This site is for the the students and staff of Manchester Metropolitan University who have an interest in Science Communication and Public Engagement. The blog has been made to increase communication and become a hub for the activities happening within the John Dalton building and surrounding collaborations.
I held my first workshop in almost a year last Saturday. This was an Urban Naturalist event on Lichen. The last workshop I did was for the Manchester Science Festival, 2012 and was aimed at children. This most recent workshop was for an adult audience. You might not know but I like to think of myself as a unique member of the science communication team because I have an art degree. I don’t often call myself an artist because of the stigma that comes with the title. I don’t draw or paint, make sculptures or videos, the usual questions I am asked. Instead I used my art practice to develop Lichen workshops as citizen science projects. My aim of my Urban Naturalist was to teach people about Lichen and share my passion with them, giving them skills to identify species. But this workshop ended up being more science than art.
I realised that I have strayed from my creative roots more than I would like to and so I am making a change. I will take the criticism that I have and will receive from the science community and I can pretend to be something that I am not or I can use my talents to help the science communication community. So, this is a call out; I want to do more, excite people more, and I want to do that with engaged and enthusiastic science folk! Anyone fancy it?
Tweet me @jo_keogh
I love my extraordinary mix of friends. On one hand, I will be blown away by cells and how they work. On the other, I can find myself in a fluffy discussion about the next great gallery ready idea! In particular I enjoy one friends outlook on everything, this is my wisest friend. She listens to Radio 4…a lot. She’s now become hooked on Nanotechnology. The Guardian are having a discussion about the developments on the 9th of October and you can sign up on The Guardian website.
But I realised yesterday, thanks to Dr Emma Derbyshire, of Manchester Metropolitan University (MMU) that omega-3 is needed for general health and wellbeing which mainly comes from eating fish. MMU are using nanotechnology to develop one of the first food products that contains a vegetarian form of omega-3 that is taken up readily by the body.
What are your thoughts on Nanotech? The potential is vast, and it is engaging, but what do the public think?
When you turn up to your first bright club, you really have no idea what to expect. Walking through the doors of the venue (the bar Jabez Clegg) there was certainly a fear the next two hours were going to be filled with cringeworthy, unfunny tales of boring science! However, we should have known better! What would ensue would be five very funny, engaging, satirical stories from the history of science.
Bright Club, founded by UCLs Steve Cross (@Steve_x above with blurred hand) throws together the research academic, a stage and an audience, with the hope that this combination will result in a great night for all. Bright Club is all about making people laugh. In the ‘ten commandments’ on its website, rule number 10 states the audience should feel like they have been to a proper comedy night. When Bright Club came to Manchester as part of the ICHSTM conference fringe events, it certainly delivered on this.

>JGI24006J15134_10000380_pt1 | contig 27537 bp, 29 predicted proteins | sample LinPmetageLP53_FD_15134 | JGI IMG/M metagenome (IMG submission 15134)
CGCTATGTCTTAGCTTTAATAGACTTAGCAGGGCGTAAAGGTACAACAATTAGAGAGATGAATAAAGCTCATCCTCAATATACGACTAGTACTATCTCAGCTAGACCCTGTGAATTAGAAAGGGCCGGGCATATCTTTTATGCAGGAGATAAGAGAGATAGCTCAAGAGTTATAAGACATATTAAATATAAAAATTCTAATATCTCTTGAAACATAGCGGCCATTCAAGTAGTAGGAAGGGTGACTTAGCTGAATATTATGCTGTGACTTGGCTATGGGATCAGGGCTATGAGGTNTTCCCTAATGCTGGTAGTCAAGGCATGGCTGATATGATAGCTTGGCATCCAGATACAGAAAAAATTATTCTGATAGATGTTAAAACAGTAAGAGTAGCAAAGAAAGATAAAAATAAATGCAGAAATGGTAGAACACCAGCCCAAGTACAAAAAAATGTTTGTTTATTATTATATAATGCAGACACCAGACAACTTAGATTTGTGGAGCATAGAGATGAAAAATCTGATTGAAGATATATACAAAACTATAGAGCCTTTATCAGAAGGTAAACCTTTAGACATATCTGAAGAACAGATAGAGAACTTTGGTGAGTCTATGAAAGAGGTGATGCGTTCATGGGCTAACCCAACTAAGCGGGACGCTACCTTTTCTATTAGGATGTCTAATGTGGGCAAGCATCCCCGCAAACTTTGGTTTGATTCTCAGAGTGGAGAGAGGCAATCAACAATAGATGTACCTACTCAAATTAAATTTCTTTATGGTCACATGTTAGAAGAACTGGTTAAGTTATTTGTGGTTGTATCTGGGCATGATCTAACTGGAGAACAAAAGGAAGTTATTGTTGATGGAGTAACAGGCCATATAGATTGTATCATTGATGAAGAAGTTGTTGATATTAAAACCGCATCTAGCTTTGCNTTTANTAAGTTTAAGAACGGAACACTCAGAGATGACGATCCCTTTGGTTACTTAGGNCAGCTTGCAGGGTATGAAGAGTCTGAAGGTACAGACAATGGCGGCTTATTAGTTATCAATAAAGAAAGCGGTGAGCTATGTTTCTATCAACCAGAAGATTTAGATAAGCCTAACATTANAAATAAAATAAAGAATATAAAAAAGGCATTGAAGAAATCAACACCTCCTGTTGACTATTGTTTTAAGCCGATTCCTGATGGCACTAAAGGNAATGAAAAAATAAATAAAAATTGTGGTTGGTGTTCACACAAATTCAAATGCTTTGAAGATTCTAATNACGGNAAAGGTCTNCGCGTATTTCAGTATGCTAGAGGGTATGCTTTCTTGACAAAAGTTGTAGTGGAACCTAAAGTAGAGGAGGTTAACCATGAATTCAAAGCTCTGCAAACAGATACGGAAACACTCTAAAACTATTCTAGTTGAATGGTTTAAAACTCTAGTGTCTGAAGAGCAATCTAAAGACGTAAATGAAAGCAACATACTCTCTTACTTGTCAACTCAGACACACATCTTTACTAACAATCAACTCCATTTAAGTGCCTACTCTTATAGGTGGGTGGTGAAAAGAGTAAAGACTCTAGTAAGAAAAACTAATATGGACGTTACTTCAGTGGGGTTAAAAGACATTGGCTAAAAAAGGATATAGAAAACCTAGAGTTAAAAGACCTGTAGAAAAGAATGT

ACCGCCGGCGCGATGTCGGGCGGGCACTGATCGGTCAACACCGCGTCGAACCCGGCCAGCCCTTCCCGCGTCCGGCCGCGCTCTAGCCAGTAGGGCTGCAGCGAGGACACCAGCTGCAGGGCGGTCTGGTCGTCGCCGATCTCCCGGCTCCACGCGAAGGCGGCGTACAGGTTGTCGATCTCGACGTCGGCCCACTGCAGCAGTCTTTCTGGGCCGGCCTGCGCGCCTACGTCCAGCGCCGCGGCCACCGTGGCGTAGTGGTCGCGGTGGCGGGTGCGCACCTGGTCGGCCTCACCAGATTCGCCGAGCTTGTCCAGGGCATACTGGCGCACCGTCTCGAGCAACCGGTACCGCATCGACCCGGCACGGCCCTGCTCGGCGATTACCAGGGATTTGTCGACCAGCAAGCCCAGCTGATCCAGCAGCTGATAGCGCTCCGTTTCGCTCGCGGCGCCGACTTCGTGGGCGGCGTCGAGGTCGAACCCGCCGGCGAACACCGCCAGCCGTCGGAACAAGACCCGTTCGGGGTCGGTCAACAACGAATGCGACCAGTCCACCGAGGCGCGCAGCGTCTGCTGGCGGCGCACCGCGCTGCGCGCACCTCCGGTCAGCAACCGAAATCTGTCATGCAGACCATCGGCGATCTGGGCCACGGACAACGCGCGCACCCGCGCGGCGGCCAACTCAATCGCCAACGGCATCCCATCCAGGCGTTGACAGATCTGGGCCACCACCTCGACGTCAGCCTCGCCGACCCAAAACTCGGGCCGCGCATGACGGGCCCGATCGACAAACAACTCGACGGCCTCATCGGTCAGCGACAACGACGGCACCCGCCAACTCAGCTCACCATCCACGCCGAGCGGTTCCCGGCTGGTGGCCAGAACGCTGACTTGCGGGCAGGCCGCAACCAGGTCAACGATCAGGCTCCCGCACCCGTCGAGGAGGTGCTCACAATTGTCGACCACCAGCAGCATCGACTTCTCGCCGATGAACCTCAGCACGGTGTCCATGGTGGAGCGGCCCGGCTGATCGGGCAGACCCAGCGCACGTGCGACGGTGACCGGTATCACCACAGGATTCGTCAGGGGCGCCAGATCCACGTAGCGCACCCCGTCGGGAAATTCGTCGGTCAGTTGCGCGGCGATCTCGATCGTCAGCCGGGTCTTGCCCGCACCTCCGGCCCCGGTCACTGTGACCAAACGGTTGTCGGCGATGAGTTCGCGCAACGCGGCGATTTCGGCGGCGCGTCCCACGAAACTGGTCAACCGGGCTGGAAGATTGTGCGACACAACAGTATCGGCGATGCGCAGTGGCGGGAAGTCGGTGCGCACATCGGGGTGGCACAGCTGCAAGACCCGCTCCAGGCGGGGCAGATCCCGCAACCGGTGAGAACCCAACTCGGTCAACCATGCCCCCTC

Kicking off the show was Mr Bright Club himself, Steve Cross. A great compare, he kept the audience regaled with tales of … Jodrell Bank (you had to be there). One by one our comedians/academics came up on stage…
- Chiara Ambrosio, philosopher and historian of art and science from UCL.
- Mat Paskins, historian of science, UCL.
- Alex Hall, historian of science, Manchester
- Charlotte Wildman, historian, including of science, Manchester
- Jess van Horssen, historian of science, York (which means Toronto).
The night was a great success, with stories on old misogynistic scientists to a (potentially concerning) revelation that Canada was out to kill us. The evening was a successful mix of science, history and most importantly comedy.
The next Bright Club will be a ‘Monsters’ special on 31st October 2013 for the Manchester Science festival.
The first thing to know about social media is it is all about conversation. From time to time, we may forget that listening is just as important as talking. Last Monday Chris Norton from Dinosaur PR gave a whistle stop tour through Twitter, Facebook, LinkedIn, and Blogs. In the spirit of his wisdom, I am going to share with you the key points of the day. Social media is no longer new. It has developed into what Norton called Digital media and it is all about listening and talking, but online.
I like to think of it like this (for those who asked how do you know what to do?!) Twitter, Facebook, Pinterest, Instagram, Vine etc, are all parts of the new media that make up the ‘voice’. Complicated isn’t it. They all have different tones, Twitter for example is a mix of formal and informal but no one gives two hoots what you had for dinner, and as we have come to understand this platform we have realised this too. Facebook is always very personal but is the most commonly used media tool; pictures and visuals work well. Vine, is a quick 6 second clip just to make you giggle. Pinterest and instagram are all photo based. But you see the differences right?
We must listen to the voices of others. We can do this tactfully with the use of Google Analytics where we can monitor who is looking at posts, what time they are looking and use this to inform what tweets we expand to blogs and what blogs have been most influential. With analytics for YouTube you can pin-point when people disengaged with your video! You can even set up twitter lists to help you engage with specific influencers and those you influence. We now have the power to reach out to the publics in many different ways. Engagement can be explored through these different and playful forms of communication.